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8 Nov 1995 : Column WA213

Written Answers

Wednesday, 8th November 1995.

Mr. Kani Yilmaz

Lord Hylton asked Her Majesty's Government:

    Whether valid evidence has been provided by Germany, whereby Mr. Kani Yilmaz might be extradited for trial; and whether they will request that he be granted bail, pending a decision on his case by the High Court, since he has been held under maximum security conditions for one year in HMP Belmarsh.

The Minister of State, Home Office (Baroness Blatch): The documents provided by the German Government in support of its extradition request for Kani Yilmaz, also known as Faisal Dunlayici, comply fully with the requirements laid down in the Extradition Act 1989 and the European Convention on Extradition. As I made clear in my Written Answer of 22 June (col. WA28), there is no requirement for a prima facie case to be made out where the requesting state is a signatory to the convention. Decisions on bail are a matter for the courts and it would not be proper for the Government to make such an approach.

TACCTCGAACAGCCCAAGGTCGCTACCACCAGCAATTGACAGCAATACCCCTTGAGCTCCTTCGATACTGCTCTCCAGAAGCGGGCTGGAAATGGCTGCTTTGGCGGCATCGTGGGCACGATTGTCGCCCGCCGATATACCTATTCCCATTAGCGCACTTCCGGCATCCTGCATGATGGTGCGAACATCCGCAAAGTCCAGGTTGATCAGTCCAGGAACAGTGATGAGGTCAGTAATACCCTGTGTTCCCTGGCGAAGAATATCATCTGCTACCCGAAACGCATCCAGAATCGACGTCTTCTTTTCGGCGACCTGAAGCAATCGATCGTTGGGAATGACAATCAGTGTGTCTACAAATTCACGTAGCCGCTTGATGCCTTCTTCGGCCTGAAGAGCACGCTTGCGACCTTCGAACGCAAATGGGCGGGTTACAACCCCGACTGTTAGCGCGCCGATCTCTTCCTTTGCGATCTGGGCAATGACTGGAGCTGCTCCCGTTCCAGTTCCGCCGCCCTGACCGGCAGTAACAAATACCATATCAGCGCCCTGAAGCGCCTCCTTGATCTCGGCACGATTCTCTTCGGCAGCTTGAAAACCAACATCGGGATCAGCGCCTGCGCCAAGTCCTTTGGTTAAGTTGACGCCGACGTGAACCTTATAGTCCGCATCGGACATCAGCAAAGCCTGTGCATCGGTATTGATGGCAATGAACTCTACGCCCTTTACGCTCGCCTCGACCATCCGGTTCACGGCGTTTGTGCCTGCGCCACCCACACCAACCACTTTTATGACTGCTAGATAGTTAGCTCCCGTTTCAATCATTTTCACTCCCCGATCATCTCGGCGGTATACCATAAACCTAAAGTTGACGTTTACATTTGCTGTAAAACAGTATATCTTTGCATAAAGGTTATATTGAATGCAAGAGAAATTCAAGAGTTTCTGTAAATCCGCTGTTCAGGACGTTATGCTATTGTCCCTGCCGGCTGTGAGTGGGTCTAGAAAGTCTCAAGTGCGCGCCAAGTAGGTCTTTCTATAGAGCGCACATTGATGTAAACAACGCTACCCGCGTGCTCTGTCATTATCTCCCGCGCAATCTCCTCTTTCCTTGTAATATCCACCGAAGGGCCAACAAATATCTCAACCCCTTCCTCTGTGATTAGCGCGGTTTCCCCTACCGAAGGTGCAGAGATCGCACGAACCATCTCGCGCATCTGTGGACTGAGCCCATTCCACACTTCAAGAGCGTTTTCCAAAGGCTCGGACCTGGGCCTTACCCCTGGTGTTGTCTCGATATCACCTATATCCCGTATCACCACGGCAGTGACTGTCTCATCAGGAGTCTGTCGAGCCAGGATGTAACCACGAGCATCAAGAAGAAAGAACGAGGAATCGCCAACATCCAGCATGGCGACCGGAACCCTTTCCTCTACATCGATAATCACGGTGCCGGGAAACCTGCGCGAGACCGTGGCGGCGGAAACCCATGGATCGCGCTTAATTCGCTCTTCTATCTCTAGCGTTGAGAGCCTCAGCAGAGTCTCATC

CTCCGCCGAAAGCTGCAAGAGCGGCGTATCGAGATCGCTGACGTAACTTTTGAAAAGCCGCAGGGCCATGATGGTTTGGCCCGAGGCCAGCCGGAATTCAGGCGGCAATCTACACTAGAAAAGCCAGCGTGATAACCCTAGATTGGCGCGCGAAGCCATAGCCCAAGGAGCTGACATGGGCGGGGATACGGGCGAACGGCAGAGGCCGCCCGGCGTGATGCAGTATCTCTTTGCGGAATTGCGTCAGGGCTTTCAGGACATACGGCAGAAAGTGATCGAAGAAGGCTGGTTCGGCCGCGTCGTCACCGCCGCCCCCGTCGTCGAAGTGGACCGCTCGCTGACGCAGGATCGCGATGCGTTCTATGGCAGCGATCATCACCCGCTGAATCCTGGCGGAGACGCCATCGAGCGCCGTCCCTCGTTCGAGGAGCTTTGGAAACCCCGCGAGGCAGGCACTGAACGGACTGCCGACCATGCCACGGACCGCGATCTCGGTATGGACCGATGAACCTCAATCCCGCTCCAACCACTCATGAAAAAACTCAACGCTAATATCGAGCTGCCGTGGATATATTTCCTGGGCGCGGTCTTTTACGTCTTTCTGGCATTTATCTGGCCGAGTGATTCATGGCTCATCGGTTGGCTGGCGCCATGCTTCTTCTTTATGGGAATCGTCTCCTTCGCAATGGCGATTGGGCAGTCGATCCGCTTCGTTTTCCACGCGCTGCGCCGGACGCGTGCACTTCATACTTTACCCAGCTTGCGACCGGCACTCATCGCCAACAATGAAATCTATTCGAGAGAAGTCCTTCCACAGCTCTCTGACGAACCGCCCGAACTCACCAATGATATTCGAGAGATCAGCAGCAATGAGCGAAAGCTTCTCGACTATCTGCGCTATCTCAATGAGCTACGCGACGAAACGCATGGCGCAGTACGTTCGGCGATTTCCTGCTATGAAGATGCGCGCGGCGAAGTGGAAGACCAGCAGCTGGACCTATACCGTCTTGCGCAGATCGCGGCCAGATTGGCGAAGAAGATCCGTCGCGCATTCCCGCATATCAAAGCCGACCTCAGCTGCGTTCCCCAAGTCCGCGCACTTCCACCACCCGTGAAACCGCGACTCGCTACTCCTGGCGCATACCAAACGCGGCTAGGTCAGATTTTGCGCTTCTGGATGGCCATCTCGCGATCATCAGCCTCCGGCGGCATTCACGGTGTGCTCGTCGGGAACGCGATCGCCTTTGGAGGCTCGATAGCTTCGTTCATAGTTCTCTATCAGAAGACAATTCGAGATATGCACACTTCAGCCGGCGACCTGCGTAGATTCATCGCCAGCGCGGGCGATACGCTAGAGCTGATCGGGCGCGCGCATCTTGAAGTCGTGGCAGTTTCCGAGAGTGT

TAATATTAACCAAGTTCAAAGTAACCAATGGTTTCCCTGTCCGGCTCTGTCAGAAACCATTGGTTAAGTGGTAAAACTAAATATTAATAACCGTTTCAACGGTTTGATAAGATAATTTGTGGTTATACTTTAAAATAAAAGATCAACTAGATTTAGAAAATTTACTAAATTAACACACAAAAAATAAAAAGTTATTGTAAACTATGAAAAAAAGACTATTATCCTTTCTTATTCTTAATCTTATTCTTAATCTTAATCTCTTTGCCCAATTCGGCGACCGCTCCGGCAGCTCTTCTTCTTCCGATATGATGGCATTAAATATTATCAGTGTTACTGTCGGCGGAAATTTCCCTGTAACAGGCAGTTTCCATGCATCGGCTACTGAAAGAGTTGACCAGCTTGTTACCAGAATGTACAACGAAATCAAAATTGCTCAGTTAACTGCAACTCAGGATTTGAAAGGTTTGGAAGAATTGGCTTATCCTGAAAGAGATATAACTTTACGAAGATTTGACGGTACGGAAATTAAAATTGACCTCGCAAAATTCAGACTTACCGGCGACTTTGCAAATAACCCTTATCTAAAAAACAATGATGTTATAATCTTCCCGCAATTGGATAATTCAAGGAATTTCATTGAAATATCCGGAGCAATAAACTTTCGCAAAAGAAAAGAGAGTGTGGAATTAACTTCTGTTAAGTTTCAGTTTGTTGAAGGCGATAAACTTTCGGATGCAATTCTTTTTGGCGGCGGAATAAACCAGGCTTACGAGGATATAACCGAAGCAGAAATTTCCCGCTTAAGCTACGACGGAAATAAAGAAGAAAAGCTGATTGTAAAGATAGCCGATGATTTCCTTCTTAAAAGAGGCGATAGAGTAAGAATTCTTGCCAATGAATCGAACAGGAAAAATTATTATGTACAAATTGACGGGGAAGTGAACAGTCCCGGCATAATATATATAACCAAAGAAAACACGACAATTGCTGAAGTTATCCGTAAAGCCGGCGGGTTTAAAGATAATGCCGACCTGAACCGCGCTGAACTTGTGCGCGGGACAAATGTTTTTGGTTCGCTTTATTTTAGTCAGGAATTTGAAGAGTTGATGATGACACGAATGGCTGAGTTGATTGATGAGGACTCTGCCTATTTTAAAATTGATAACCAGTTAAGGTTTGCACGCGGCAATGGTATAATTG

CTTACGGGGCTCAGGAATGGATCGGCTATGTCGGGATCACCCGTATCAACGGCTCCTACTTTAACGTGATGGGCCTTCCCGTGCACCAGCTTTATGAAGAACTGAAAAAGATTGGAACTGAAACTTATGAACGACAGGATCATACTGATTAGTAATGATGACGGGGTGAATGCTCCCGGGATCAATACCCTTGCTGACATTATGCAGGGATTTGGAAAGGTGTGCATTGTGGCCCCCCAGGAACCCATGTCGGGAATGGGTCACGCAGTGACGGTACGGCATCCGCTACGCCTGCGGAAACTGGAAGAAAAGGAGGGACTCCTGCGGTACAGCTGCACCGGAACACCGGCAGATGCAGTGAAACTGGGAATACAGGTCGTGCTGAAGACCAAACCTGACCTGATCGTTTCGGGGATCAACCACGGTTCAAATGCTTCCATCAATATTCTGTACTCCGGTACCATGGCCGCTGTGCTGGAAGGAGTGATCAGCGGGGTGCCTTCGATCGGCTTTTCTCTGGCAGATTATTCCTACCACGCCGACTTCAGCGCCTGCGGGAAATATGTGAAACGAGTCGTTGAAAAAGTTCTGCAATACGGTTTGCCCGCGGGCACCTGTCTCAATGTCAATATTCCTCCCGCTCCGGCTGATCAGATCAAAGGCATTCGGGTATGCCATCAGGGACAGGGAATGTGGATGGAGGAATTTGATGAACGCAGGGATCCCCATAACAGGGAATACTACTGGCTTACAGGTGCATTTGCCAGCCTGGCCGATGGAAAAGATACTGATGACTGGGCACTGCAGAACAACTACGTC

UK Human Rights: Question on UN Report

Lord Lester of Herne Hill asked Her Majesty's Government:

    Whether any of the Ministers in the Foreign and Commonwealth Office were consulted about the terms in which Lord Archer of Sandwell's starred Question should be answered on 26 October 1995.

Baroness Blatch: It is not the practice to itemise the detailed processes of consultation within government which precede decisions on, or the public expression of, policy positions.

Human Rights Treaties: Duty of Compliance

Lord Lester of Herne Hill asked Her Majesty's Government:

    Further to Baroness Blatch's Answer of 30 October 1995 (WA 146), and to Baroness Chalker of Wallasey's Answer of 30 October 1995 (WA 134), whether they will explain the scope and effect of the duty of Ministers and Civil Servants (referred to in the proposed Civil Service Code, and in Questions of Procedure for Ministers) "to comply with the law, including international law and treaty obligations."

Baroness Blatch: The duty to comply with the law, to which the Civil Service Code and "Questions of Procedure for Ministers" refer, is a duty owed by Ministers, civil servants and citizens alike. As regards international law and treaty obligations, I refer to the